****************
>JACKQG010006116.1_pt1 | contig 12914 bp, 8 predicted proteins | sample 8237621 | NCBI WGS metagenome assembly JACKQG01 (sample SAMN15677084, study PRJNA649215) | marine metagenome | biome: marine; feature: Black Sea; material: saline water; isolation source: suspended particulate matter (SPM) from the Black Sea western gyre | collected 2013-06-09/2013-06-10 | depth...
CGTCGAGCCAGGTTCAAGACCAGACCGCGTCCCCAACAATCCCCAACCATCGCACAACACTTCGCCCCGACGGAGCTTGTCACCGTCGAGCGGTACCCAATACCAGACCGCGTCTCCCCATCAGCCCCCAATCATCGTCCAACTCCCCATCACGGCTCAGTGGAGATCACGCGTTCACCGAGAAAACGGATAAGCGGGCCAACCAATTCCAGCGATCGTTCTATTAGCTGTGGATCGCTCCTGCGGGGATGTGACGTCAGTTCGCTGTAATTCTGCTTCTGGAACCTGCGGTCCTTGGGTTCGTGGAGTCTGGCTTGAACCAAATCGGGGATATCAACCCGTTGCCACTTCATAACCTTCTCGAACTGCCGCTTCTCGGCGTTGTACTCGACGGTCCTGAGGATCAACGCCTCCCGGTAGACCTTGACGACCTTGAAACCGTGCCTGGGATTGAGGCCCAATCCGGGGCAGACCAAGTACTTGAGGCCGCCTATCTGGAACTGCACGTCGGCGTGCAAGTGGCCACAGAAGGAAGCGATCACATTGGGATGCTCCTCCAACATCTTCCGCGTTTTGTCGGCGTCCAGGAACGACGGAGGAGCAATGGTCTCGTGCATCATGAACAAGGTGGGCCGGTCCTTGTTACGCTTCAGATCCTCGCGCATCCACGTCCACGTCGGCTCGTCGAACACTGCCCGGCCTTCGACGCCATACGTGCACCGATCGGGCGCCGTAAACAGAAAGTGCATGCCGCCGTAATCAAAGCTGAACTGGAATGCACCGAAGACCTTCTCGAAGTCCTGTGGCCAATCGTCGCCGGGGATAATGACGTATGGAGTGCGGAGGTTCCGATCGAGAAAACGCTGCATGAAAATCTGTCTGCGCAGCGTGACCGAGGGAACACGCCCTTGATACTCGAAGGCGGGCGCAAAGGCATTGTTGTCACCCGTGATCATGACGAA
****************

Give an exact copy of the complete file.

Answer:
>JACKQG010006116.1_pt1 | contig 12914 bp, 8 predicted proteins | sample 8237621 | NCBI WGS metagenome assembly JACKQG01 (sample SAMN15677084, study PRJNA649215) | marine metagenome | biome: marine; feature: Black Sea; material: saline water; isolation source: suspended particulate matter (SPM) from the Black Sea western gyre | collected 2013-06-09/2013-06-10 | depth...
CGTCGAGCCAGGTTCAAGACCAGACCGCGTCCCCAACAATCCCCAACCATCGCACAACACTTCGCCCCGACGGAGCTTGTCACCGTCGAGCGGTACCCAATACCAGACCGCGTCTCCCCATCAGCCCCCAATCATCGTCCAACTCCCCATCACGGCTCAGTGGAGATCACGCGTTCACCGAGAAAACGGATAAGCGGGCCAACCAATTCCAGCGATCGTTCTATTAGCTGTGGATCGCTCCTGCGGGGATGTGACGTCAGTTCGCTGTAATTCTGCTTCTGGAACCTGCGGTCCTTGGGTTCGTGGAGTCTGGCTTGAACCAAATCGGGGATATCAACCCGTTGCCACTTCATAACCTTCTCGAACTGCCGCTTCTCGGCGTTGTACTCGACGGTCCTGAGGATCAACGCCTCCCGGTAGACCTTGACGACCTTGAAACCGTGCCTGGGATTGAGGCCCAATCCGGGGCAGACCAAGTACTTGAGGCCGCCTATCTGGAACTGCACGTCGGCGTGCAAGTGGCCACAGAAGGAAGCGATCACATTGGGATGCTCCTCCAACATCTTCCGCGTTTTGTCGGCGTCCAGGAACGACGGAGGAGCAATGGTCTCGTGCATCATGAACAAGGTGGGCCGGTCCTTGTTACGCTTCAGATCCTCGCGCATCCACGTCCACGTCGGCTCGTCGAACACTGCCCGGCCTTCGACGCCATACGTGCACCGATCGGGCGCCGTAAACAGAAAGTGCATGCCGCCGTAATCAAAGCTGAACTGGAATGCACCGAAGACCTTCTCGAAGTCCTGTGGCCAATCGTCGCCGGGGATAATGACGTATGGAGTGCGGAGGTTCCGATCGAGAAAACGCTGCATGAAAATCTGTCTGCGCAGCGTGACCGAGGGAACACGCCCTTGATACTCGAAGGCGGGCGCAAAGGCATTGTTGTCACCCGTGATCATGACGAA